Taylor’s attacks are against a straw man argument that his critics have not actually made, and he fails to tar his critics as hypocrites in the process.
Taylor falsely claims government scientists are guilty by association
Taylor continues his deceptions by resorting to yet another logical fallacy, specifically guilt by association, when he falsely claims that the scientists surveyed for the Doran and Zimmerman 2010 study (D&Z2010) are biased simply because they work for or are funded by government grants. As S&R wrote in response to another of Taylor’s failed attempts to discredit scientists using guilt by association,
Is commentator David Brooks inherently biased because he writes for the New York Times? Is Richard Lindzen, the contrarian MIT climatologist, inherently biased because he teaches at MIT? In every case the answer is clearly “no” – any individual may well be biased, but simple association does not and can not prove bias.
If we applied Taylor’s own poor logic to Taylor himself we could automatically dismiss everything he writes on the subject of industrial climate disruption simply because he’s a Senior Fellow at The Heartland Institute. (emphasis original, links removed)
Furthermore, even if Taylor is correct that the source of money is corrupting, then by his own logic, scientists in the employ of fossil fuel-related industries are far more likely to have been corrupted than those scientists employed by the government. In 2010, S&R found that fossil-fuel related industries (those involved in the production, transportation, consumption, and refining of fossil fuels) were responsible for approximately $9 trillion, or 15%, of the entire global economy in 2008. In contrast, the entire global budget for climate research globally in 2008 is estimated to be about $3.8 billion, or 0.04% of the revenues of the fossil fuel-related industries.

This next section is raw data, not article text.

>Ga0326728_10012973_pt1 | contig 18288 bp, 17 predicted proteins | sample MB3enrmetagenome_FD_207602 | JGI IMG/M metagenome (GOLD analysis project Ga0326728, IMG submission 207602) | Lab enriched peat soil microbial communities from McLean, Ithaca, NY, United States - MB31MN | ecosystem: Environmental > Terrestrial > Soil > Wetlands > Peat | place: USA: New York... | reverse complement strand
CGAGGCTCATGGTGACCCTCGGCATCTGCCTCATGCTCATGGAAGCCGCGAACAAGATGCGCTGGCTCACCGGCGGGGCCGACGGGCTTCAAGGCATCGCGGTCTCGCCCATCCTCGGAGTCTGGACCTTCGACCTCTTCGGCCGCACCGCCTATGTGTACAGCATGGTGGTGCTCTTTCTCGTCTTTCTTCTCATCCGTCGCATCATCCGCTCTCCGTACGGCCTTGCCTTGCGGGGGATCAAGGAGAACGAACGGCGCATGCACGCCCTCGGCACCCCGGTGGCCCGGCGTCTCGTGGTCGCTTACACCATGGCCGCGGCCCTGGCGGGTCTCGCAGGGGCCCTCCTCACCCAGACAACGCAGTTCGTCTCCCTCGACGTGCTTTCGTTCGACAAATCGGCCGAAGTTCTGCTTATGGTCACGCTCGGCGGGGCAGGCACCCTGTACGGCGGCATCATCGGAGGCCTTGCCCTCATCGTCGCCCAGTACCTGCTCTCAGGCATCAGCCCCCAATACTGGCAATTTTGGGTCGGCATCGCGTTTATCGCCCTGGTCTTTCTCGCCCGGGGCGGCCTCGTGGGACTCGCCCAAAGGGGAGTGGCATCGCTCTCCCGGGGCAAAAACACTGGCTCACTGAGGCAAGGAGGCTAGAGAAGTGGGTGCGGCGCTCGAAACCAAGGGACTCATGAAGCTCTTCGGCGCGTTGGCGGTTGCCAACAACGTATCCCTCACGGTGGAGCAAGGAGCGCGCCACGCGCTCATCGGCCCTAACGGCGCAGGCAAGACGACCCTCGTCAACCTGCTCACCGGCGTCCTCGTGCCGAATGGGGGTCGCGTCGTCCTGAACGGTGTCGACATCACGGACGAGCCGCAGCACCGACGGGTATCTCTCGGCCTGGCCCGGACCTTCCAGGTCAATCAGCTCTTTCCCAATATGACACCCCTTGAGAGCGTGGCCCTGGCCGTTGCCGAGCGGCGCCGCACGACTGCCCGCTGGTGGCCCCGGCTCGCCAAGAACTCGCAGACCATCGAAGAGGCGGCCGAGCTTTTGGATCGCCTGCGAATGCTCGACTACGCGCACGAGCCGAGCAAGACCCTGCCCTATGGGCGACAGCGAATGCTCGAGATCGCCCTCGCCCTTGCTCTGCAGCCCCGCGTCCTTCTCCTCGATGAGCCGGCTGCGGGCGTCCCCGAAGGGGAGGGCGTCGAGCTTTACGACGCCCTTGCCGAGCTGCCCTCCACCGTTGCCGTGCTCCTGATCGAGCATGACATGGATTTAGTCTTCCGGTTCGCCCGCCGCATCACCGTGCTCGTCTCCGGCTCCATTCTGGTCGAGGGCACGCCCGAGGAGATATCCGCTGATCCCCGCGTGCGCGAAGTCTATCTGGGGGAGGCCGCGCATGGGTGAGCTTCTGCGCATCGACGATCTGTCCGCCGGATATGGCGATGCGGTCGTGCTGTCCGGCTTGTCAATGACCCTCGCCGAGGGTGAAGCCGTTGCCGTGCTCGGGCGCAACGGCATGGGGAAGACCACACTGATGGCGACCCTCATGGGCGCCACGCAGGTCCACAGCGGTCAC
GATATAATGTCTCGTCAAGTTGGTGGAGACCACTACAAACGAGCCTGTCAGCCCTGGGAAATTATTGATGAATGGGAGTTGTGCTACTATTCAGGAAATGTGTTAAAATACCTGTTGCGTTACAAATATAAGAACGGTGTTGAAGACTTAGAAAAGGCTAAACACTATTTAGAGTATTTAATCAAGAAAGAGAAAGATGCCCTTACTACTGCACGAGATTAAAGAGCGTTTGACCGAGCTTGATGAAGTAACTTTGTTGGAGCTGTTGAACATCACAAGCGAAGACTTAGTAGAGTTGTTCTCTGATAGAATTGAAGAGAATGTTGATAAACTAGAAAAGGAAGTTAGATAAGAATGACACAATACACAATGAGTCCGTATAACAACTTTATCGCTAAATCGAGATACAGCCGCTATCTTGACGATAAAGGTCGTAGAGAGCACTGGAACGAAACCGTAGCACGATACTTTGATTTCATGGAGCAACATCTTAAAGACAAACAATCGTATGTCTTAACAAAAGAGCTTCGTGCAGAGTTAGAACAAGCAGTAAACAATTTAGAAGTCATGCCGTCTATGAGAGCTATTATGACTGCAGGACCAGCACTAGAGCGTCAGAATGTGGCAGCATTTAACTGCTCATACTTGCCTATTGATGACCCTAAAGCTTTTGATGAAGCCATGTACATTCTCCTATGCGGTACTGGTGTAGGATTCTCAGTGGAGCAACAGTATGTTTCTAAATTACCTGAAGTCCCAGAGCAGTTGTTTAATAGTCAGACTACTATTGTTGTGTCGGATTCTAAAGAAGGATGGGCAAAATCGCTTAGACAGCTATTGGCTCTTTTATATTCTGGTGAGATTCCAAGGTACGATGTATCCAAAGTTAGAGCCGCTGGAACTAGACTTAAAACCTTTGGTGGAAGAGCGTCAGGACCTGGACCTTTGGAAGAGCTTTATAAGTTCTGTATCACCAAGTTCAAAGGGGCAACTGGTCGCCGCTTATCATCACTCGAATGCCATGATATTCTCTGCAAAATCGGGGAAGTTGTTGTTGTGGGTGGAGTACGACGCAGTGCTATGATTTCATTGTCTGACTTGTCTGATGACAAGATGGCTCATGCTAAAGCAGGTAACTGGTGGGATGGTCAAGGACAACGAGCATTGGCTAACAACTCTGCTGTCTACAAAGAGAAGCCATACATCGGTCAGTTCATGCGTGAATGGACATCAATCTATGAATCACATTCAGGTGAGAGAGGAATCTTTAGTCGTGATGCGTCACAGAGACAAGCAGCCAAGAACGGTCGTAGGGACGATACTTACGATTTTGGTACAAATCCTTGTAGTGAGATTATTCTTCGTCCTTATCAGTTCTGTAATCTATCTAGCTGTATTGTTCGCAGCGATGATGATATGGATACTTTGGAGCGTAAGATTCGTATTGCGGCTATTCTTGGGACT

Taylor can’t have it both ways. If Taylor wants to claim that scientists are automatically tainted by government money, then scientists are automatically tainted by industry money too. And there’s over 2,500 times more industry money than government money.
Taylor dishonestly distorts yet another survey
Taylor’s last deceptive claim borders on being dishonest. He falsely claims that “an often misrepresented survey claiming 97 percent of scientists agree that humans are causing a global warming crisis… (emphasis added),” a reference to the previously mentioned D&Z2010 survey. The problem is that D&Z2010 doesn’t say that 97% of scientists agree, it says that 97.4% of “climatologists who are active publishers on the subject of climate change” agree. The survey says that only 82% of all respondents (all scientists from various academic institutions and government research labs) agree that “human activity is a significant contributing factor in changing mean global temperatures.”
A related claim of Taylor’s, however, is dishonest. Taylor writes that D&Z2010 “asked merely whether some warming has occurred and whether humans are playing at least a partial role (emphasis added).” The actual question posed in D&Z2010 was “Do you think human activity is a significant contributing factor in changing mean global temperatures? (emphasis added)” Note the difference in significance between Taylor’s “at least a partial role” and D&Z2010’s “a significant contributing factor.” This is a dishonest attempt by Taylor to downplay the results of the D&Z2010 study.
Taylor repeats his dishonest allegations about the Lefsrud and Meyer study
But most of Taylor’s dishonest claims are made in reference to the survey of professional engineers and geoscientists by Lianne Lefsrud and Renate Meyer. Taylor writes that Lefsrud and Meyer “claim their survey is not strong evidence against the mythical global warming consensus, therefore skeptics cannot cite the survey while debating the mythical consensus.” However, what Lefsrud and Meyer actually claim – three times just in their response to Taylor at his original Forbes blog – is that their results are not representative of all scientists.